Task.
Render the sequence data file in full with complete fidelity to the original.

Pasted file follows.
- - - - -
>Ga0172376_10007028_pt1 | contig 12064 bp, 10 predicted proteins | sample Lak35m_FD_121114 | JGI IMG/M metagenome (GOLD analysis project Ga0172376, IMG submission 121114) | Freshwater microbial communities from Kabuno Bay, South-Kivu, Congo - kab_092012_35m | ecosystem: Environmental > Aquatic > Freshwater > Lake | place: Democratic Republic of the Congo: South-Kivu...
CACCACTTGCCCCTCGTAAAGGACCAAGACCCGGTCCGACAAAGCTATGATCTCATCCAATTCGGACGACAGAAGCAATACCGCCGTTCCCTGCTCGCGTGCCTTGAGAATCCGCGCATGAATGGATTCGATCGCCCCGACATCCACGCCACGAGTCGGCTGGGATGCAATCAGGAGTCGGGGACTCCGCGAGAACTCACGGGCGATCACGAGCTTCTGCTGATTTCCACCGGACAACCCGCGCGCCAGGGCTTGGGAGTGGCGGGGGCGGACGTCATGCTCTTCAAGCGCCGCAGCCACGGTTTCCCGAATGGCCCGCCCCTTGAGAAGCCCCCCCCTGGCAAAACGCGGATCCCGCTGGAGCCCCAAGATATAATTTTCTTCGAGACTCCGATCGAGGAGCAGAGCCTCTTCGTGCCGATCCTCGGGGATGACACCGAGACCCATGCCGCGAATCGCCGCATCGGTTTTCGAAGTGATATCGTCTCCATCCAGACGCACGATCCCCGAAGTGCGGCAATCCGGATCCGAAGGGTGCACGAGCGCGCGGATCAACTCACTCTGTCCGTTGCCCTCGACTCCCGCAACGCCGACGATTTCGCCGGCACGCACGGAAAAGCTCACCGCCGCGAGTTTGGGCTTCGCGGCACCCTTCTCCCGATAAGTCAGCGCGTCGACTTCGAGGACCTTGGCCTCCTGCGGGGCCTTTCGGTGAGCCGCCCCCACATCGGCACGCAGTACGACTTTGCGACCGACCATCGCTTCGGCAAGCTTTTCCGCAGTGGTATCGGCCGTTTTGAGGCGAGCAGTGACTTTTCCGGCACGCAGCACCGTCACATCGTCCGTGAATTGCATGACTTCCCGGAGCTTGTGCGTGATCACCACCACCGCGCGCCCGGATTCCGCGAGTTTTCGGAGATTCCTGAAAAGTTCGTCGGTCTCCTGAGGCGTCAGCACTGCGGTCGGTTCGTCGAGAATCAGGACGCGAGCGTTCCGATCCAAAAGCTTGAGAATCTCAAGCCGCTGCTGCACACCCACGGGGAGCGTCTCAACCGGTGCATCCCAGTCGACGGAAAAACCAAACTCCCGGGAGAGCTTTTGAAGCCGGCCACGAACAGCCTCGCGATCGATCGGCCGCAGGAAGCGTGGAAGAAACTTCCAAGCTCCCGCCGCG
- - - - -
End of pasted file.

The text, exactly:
>Ga0172376_10007028_pt1 | contig 12064 bp, 10 predicted proteins | sample Lak35m_FD_121114 | JGI IMG/M metagenome (GOLD analysis project Ga0172376, IMG submission 121114) | Freshwater microbial communities from Kabuno Bay, South-Kivu, Congo - kab_092012_35m | ecosystem: Environmental > Aquatic > Freshwater > Lake | place: Democratic Republic of the Congo: South-Kivu...
CACCACTTGCCCCTCGTAAAGGACCAAGACCCGGTCCGACAAAGCTATGATCTCATCCAATTCGGACGACAGAAGCAATACCGCCGTTCCCTGCTCGCGTGCCTTGAGAATCCGCGCATGAATGGATTCGATCGCCCCGACATCCACGCCACGAGTCGGCTGGGATGCAATCAGGAGTCGGGGACTCCGCGAGAACTCACGGGCGATCACGAGCTTCTGCTGATTTCCACCGGACAACCCGCGCGCCAGGGCTTGGGAGTGGCGGGGGCGGACGTCATGCTCTTCAAGCGCCGCAGCCACGGTTTCCCGAATGGCCCGCCCCTTGAGAAGCCCCCCCCTGGCAAAACGCGGATCCCGCTGGAGCCCCAAGATATAATTTTCTTCGAGACTCCGATCGAGGAGCAGAGCCTCTTCGTGCCGATCCTCGGGGATGACACCGAGACCCATGCCGCGAATCGCCGCATCGGTTTTCGAAGTGATATCGTCTCCATCCAGACGCACGATCCCCGAAGTGCGGCAATCCGGATCCGAAGGGTGCACGAGCGCGCGGATCAACTCACTCTGTCCGTTGCCCTCGACTCCCGCAACGCCGACGATTTCGCCGGCACGCACGGAAAAGCTCACCGCCGCGAGTTTGGGCTTCGCGGCACCCTTCTCCCGATAAGTCAGCGCGTCGACTTCGAGGACCTTGGCCTCCTGCGGGGCCTTTCGGTGAGCCGCCCCCACATCGGCACGCAGTACGACTTTGCGACCGACCATCGCTTCGGCAAGCTTTTCCGCAGTGGTATCGGCCGTTTTGAGGCGAGCAGTGACTTTTCCGGCACGCAGCACCGTCACATCGTCCGTGAATTGCATGACTTCCCGGAGCTTGTGCGTGATCACCACCACCGCGCGCCCGGATTCCGCGAGTTTTCGGAGATTCCTGAAAAGTTCGTCGGTCTCCTGAGGCGTCAGCACTGCGGTCGGTTCGTCGAGAATCAGGACGCGAGCGTTCCGATCCAAAAGCTTGAGAATCTCAAGCCGCTGCTGCACACCCACGGGGAGCGTCTCAACCGGTGCATCCCAGTCGACGGAAAAACCAAACTCCCGGGAGAGCTTTTGAAGCCGGCCACGAACAGCCTCGCGATCGATCGGCCGCAGGAAGCGTGGAAGAAACTTCCAAGCTCCCGCCGCG